Leslie Davies of Bradford, Linda Lewick of Todmorden and Bev Wright of Baildon look at the statues of King Charles and Oliver Cromwell on Bradford City Hall, while Glyn Watkins talks about them, while wearing his bright Bishop Blaise things.

After a gap of nearly 200 years the city’s lost patron saint reappeared on the streets of Bradford on Sunday. Bishop Blaise of Armenia was reportedly put to death with woolcombs around 1700 years ago. He became the saint of woolcombers, and the woolcombers of Bradford used to organise a procession on his day, 3rd February. The last one was in 1825, was nearly a mile long, and was probably the biggest celebration Bradford has ever had.

This year a small group decided to try and bring St. Blaise’s day back to Bradford with a show and a walk.

On Saturday The New Bradford Playhouse had a Pie & Priestley Night by local showman Glyn Watkins, which celebrated Bradford’s most famous writer and a meat and potato pie that survived an air raid to steam defiance at ‘Hitler, Goering and the whole gang of them.’.

On Sunday the group organised a walk along part of the route of the 1825 procession, lead by Glyn dressed up as a very bright Bishop Blaise, complete with a woolcomb made out of coloured pencils, some cork pads, and a painting pad. The walk started at the Sir Titus Salt. called at the Sparrow Bier Cafe and ended at the New Bradford Playhouse. Stories included everything from the last Ice Age, the Civil War sieges, Victorian clog fighting and the tale of the long buried Beck!

After the walk Glyn said:

“The St. Blaise weekend was a great sucess! Well over a dozen people joined us and we all leant something about Bradford’s history. Bradford was made by the wool trade and celebrating St. Blaise again is a way of celebrating all the histories of this city, things we can learn from and things we can all be proud of. The venues did the walker proud with refreshments and everybody had a good time. We are already planning for the 3rd February 2014 to be a much bigger and better day for Bradford!”

My motehr has been moved to her own local hospital is much, much better.

Today’s walk was a triumph, yesterday’s show was (according to Bev, who has seen more of them than anyone else) the best I have ever done.

My mother has had 2 really bad days this last week. No call from the hospital, and she wants me to do well with the Priestley and St. Blaise, so I have stayed put and tried to work on the shows, but it has not been easy. Physically she may be getting better but she is obviously suffering from exhaustion and depression.

I have not said this in a blog because I have had no time to create a separate show page, so this has to serve.

No show I ever do will be perfect, there will always be things that could be made better, but disregarding the massive failings in marketing (some due to the above, but most beyond my control) the show, the way I arrived for it, and the way I did it were very good. If it were not for tomorrows walk I would have cancelled today’s show on Tuesday and gone to see Ma, and the last two days have felt like I was forking fog, but I am glad I stayed. There was a late rush, and I will make some money, but more importantly I informed, educated and entertained some very good people.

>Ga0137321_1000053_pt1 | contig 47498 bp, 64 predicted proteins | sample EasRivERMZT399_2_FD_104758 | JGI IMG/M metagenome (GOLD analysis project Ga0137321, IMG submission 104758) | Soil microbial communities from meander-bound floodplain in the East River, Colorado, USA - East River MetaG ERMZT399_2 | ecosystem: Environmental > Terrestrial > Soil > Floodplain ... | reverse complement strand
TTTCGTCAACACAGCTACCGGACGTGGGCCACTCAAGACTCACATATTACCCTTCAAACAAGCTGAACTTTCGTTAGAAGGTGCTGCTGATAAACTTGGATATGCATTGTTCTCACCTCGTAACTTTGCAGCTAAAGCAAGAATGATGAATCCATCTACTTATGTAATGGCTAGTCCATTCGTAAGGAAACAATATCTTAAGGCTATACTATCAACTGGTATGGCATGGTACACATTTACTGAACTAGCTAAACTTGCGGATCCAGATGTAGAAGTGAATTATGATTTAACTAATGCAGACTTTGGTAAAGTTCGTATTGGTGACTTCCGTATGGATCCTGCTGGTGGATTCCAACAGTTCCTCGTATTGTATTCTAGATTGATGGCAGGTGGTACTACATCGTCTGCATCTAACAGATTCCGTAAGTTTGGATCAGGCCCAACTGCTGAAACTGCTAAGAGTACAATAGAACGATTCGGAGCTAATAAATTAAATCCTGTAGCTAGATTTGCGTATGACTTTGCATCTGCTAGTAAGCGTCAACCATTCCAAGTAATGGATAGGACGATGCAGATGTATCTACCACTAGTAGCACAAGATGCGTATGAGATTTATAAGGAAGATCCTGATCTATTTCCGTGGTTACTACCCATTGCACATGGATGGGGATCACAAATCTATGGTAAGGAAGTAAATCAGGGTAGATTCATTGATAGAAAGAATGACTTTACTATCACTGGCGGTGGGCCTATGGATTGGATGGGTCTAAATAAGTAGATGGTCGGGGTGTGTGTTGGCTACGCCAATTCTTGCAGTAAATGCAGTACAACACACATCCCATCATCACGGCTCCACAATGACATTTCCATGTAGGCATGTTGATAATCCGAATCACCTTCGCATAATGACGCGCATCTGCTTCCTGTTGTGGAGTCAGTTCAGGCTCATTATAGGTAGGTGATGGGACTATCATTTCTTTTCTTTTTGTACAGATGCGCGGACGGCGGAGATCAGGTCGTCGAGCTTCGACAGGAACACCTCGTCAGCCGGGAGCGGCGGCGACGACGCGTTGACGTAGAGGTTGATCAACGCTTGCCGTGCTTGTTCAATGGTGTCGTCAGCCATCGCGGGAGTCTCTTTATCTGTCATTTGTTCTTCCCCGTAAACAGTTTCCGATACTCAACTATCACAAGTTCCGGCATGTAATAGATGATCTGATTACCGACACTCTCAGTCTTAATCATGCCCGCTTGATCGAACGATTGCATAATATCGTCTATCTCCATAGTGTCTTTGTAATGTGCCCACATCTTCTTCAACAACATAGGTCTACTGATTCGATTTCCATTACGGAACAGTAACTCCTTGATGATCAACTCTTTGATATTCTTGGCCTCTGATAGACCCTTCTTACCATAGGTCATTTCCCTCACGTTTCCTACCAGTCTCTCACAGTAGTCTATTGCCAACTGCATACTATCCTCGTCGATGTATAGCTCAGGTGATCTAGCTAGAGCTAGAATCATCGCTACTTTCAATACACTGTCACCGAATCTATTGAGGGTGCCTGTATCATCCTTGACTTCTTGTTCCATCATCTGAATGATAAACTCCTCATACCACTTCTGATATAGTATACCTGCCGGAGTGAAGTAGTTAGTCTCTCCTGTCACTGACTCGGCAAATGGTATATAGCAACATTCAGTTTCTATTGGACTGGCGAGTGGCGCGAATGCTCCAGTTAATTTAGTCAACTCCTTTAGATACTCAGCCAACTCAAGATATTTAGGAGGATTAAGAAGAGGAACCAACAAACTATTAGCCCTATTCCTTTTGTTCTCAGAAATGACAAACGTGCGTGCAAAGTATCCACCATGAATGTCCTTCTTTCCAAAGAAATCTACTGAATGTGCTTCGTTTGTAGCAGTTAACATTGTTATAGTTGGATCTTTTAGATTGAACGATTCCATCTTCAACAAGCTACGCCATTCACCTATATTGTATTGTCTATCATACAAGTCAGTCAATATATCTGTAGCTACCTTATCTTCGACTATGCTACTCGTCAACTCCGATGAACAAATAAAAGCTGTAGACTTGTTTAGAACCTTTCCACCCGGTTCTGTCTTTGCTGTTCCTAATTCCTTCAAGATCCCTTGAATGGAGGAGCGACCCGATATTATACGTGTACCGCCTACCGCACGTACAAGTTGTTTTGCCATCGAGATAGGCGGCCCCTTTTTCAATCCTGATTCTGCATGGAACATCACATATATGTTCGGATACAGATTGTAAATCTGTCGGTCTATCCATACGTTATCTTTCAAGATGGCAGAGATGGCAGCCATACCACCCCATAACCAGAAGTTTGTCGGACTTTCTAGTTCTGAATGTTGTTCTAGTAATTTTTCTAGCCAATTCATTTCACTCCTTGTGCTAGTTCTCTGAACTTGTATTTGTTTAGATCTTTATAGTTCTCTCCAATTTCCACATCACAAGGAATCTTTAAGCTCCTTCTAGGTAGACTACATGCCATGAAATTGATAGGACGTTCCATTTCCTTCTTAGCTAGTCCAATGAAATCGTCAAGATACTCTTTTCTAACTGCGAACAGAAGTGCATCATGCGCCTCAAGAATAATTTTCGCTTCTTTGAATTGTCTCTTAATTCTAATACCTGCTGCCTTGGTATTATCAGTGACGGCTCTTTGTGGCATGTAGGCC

So the Pie & Priestley Night is 7.30 pm tomorrow with the Bring Back St. Blaise’s Festival Walk on Sunday at 1.00 pm from The Sir Titus Salts (get there early for a free coffee) and 2.30 pm. from the Sparrow Bier Cafe, ending up at the New Bradford Playhouse for refreshments by 3.30 pm.

If you want to be sure of a free pie and peas for tomorrow you must book beforehand. Go to New Bradford Playhouse booking page or call them on 10274 308727.

You can also book the £2 tickets for the walk at the same time.

Blaise.pie poster8

A short guided walk by Glyn Watkins celebrating Bradford's forgotten Saint and hidden histories On Sunday 3rd Feb. PART 1 – The Sir Titus Salt, Morley St. Gather from noon, free coffee with ticket. Walk starts at 13.00 to the Sparrow. PART 2 – The Sparrow Bier Cafe, North Parade. Rest or Gather from 13.45, refreshments available. Walk to New Bradford Playhouse starts at 14.30. Finishes 15.30. Each part involve stairs but wheelchair accessible alternatives available. You can walk either or both parts. Tickets £2.00 Includes info pack & some refreshment. From New Bradford Playhouse 01274 308727 Until 1825 the woolcombers of Bradford organised a precession every 7 years to celebrate Bishop Blaise, an Armenian who was reputedly killed with woolcombs. The last procession was the biggest Bradford ever had and the walk follows part of the route. Illustration of the 1811 St. Blaise Day Procession

Poster for the Bring Back St. Blaise’s Festival Walk. 3rd Feb.